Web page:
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Soil Teacher Resources
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Begin with the third slide to help earth science learners investigate one of our most valuable natural resources: soil. Straightforward and fact-filled slides define soil, describe its formation and composition, and explore reclamation and conservation practices. This is most appropriate for high school or college-level geology courses when beginning a unit on soil science.
The worms crawl in, the worms crawl out, but do they care what soil is all about? Find out in an easy and fun controlled experiment. Have your young biologists hypothesize, test, and draw conclusions about which type of soil worms prefer. If you do not have access to Biochar, you could modify the materials by using different types of soil. The investigation would work well in the classroom or as a science club activity.
How many rainforests are there, where are they, and do global factors effect their locations? These are great questions that have great answers. Children in grades four through eight use several different maps to determine why rainforests occur where they do and what environmental factors cause them to grow. They examine biodiversity, soil, temperature, and precipitation maps to draw conclusions about rainforest ecosystems, then they mark all of the world's rainforests on a blank map. The lesson will lend itself well to a deep discussion on the environment, biodiversity, and habitat. Tip: This is a great research topic!
Fourth and fifth graders explore soil by taking a simulated field trip under the earth. They go to an Internet site that runs a simulation which charges them with finding a source of pollution that could destroy all of Earth's soil, and neutralizing it. This innovative, educationally rich, and exciting lesson should pique your students' interest and have them buzzing with excitement. What a great way to teach about soil and geology!
Young geographers collect samples of different kinds of soil to match to the soil terms in Barry Rudner's rhyming book Filet of Soil: dirt, mud, dust, soot, etc. They start a glossary for the project on index cards or large sheets of paper and post them in the hall for others to see! Invite a younger class to the hall to hear verbal presentations of the cards! Special treat: Follow the links to inspiring community-building activities, discussion builders.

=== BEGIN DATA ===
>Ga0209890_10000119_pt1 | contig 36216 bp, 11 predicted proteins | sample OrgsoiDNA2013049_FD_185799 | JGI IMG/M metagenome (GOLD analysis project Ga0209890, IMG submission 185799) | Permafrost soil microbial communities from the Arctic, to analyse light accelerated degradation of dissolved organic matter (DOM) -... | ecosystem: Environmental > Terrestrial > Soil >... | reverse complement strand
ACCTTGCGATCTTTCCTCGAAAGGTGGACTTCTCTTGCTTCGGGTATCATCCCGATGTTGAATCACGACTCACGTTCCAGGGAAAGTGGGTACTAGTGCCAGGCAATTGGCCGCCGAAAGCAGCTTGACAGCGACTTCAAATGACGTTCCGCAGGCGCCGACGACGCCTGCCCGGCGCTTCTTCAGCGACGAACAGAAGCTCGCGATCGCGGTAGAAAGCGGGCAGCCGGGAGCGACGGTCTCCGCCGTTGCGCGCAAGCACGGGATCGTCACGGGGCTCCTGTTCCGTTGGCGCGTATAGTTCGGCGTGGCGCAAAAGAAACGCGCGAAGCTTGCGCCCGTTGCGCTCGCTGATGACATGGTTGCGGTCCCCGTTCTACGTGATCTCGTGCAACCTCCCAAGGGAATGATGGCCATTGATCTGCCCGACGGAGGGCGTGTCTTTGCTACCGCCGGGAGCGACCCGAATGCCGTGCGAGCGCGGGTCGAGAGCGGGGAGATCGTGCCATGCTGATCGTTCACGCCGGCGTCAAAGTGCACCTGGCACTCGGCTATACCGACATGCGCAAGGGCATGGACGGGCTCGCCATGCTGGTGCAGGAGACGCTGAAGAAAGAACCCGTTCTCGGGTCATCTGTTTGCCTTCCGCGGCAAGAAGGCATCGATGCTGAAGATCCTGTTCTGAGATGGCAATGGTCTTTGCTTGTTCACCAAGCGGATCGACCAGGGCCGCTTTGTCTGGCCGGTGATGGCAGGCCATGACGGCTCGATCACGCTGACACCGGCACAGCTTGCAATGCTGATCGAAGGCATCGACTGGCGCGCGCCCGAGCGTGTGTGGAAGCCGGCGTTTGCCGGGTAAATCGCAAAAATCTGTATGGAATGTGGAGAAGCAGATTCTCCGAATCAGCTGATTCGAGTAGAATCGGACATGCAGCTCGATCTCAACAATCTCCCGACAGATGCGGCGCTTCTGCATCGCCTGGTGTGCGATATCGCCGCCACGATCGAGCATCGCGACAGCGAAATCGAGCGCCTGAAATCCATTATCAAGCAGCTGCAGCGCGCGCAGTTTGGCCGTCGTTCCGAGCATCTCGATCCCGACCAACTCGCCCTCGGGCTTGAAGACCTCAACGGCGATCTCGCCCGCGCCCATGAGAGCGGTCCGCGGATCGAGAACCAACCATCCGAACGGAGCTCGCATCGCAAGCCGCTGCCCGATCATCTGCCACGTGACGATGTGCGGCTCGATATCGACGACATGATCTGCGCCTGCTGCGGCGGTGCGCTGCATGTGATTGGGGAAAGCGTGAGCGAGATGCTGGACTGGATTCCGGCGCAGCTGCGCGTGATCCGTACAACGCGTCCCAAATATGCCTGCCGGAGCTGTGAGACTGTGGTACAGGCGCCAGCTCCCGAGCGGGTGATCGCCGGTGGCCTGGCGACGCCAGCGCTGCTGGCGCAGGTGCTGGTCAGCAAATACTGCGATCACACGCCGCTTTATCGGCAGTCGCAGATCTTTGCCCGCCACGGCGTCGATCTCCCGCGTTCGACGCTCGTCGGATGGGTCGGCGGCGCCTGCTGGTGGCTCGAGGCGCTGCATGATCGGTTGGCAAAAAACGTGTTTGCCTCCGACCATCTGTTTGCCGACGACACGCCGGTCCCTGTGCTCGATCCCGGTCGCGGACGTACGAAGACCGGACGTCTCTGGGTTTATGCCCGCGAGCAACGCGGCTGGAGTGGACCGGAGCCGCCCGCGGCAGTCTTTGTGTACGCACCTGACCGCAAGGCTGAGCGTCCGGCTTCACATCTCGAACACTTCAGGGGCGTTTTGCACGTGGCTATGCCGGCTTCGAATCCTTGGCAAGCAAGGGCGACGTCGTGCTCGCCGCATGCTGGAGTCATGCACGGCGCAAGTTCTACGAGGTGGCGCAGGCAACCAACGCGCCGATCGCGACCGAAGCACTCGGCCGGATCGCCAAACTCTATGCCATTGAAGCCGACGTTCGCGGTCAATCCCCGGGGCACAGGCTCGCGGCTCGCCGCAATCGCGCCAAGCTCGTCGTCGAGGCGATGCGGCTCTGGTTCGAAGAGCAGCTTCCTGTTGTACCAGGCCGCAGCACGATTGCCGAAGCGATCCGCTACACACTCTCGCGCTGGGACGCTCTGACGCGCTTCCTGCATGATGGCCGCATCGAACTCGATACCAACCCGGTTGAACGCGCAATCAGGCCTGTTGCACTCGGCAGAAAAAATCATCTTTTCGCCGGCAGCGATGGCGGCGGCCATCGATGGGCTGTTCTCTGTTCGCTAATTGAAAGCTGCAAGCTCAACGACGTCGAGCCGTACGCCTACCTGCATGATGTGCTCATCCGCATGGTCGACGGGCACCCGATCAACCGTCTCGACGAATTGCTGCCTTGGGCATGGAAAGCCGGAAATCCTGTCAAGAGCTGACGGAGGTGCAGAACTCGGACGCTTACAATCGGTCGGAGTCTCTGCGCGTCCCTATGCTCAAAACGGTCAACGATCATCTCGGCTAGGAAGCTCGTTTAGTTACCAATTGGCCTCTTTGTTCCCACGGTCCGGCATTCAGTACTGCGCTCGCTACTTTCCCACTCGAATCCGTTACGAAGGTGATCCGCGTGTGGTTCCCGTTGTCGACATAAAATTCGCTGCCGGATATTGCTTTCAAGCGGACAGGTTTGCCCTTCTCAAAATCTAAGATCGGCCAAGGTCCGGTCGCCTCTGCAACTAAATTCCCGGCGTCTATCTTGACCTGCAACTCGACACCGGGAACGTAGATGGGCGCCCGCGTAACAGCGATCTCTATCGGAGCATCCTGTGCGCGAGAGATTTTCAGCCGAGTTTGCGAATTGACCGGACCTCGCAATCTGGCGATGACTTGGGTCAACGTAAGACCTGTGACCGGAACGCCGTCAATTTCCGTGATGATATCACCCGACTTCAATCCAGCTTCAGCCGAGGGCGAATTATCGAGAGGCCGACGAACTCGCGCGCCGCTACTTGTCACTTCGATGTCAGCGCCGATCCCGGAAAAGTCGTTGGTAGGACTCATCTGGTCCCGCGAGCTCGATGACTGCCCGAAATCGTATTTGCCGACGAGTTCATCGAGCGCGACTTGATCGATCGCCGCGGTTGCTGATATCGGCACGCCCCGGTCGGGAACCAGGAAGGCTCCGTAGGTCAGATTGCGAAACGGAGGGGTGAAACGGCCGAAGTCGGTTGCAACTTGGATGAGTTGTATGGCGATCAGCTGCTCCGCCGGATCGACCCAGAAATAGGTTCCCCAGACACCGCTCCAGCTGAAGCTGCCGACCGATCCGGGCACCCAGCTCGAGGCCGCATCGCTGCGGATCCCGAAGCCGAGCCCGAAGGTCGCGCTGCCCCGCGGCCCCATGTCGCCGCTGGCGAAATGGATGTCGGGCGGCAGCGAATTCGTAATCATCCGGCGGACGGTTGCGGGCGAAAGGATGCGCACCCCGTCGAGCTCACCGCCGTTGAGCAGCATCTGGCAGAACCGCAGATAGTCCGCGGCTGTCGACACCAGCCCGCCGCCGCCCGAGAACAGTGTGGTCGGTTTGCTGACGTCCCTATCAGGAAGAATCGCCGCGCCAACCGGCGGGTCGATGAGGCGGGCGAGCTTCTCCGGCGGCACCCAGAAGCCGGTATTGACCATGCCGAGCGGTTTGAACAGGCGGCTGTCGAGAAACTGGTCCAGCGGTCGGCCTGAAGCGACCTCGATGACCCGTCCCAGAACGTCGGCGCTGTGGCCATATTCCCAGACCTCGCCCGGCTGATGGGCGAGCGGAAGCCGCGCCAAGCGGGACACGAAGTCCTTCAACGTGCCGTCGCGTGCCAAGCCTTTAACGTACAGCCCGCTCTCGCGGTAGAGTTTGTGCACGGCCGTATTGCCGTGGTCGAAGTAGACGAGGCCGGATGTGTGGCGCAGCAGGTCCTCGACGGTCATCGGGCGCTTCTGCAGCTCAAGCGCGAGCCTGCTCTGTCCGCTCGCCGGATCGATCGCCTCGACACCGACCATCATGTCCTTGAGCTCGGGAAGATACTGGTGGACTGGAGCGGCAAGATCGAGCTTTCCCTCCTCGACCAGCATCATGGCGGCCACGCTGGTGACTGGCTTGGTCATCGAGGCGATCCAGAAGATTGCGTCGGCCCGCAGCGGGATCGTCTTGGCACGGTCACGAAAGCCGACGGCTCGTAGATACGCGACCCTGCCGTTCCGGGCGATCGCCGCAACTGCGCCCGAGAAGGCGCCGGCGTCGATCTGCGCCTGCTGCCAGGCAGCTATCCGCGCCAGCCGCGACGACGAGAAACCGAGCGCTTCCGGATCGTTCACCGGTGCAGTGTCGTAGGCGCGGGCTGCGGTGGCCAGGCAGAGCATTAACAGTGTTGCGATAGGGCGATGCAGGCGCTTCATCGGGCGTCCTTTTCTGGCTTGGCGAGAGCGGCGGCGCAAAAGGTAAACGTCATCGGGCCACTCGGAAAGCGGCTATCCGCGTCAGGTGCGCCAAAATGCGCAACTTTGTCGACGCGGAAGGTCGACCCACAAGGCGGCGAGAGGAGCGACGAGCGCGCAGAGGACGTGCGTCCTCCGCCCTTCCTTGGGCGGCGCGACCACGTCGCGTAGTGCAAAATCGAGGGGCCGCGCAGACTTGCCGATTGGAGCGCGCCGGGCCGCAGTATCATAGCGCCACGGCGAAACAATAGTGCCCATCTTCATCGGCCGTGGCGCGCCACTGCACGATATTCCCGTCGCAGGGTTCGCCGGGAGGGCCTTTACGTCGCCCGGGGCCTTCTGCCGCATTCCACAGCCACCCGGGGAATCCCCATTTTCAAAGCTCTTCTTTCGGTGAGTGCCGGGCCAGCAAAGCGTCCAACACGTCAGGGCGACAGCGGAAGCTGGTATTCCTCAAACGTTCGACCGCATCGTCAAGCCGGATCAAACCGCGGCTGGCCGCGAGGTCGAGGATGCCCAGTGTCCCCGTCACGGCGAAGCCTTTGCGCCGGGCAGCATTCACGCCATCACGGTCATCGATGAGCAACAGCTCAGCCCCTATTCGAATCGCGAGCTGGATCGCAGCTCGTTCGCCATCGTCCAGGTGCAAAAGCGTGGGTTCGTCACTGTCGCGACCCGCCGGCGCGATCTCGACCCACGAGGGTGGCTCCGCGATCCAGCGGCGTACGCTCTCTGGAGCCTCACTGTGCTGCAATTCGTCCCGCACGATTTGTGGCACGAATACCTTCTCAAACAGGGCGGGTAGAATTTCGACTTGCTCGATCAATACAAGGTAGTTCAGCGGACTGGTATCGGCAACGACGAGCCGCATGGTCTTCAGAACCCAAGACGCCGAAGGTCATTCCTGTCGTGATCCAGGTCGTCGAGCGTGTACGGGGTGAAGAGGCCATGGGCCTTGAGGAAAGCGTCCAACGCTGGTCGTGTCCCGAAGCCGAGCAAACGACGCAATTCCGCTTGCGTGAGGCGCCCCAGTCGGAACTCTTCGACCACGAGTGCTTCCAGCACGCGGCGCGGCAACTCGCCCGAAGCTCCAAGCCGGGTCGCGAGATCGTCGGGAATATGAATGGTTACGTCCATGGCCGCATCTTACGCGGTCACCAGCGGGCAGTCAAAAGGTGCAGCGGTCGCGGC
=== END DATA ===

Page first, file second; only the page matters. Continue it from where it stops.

Future energy engineers visit several stations, each one dedicated to a different alternative source of energy. They describe how solar energy is converted into other forms of energy, the patterns of distribution of energy resources in the United States, and how these patterns of distribution are represented through maps. This is a comprehensive and well-written lesson plan for your middle school science curriculum.
Students grow plants in soil representing that found in the Amazon basin. They compare results to plants growing in fertile soil and soil fertilized with leaf compost. Students chart, average and graph plant growth by height. Students compare leaf development in plants grown in different soils.
Learners model the soils layers using Oreo's. In this lesson students use their favorite food items to create a model of soil layers. A discovery lesson from a youth camp is adapted for classroom modeling and discussion of soil ecology. Teachers can customize to add depth to meet their needs.
Fourth graders observe and identify the effects of weathering and geological activities. They take part in an excellent hands-on group activity called "Erosion Race," in which each group tries to simulate erosion of soil in the quickest way possible. The teacher gives each group a sample of soil that has a different composition than the other groups. They use water to see who can move their soil down an incline the fastest.
Students explore decomposition and soil health by creating their own garden. In this agriculture lesson, students build a "lasagna garden" with organic matter found in the area and plant perennials native to their region. Students are given the responsibility of watering, mulching, and maintaining paths through the garden.
Fifth graders are introduced to the important topic of renewable, and non-renewable, resources. They are expected to be able to correctly categorize different types of resources as renewable or non-renewable. Another emphasis of this lesson is to teach the importance of conserving our non-renewable resources. An important lesson in this era of over-consumption.
This lesson is an investigation of soil properties, particularly texture, color and space for air and water. Student inspect soil samples found in their locale, perform several tests to determine different properties, and involves a field-site investigation of soil detailed in individual science journals.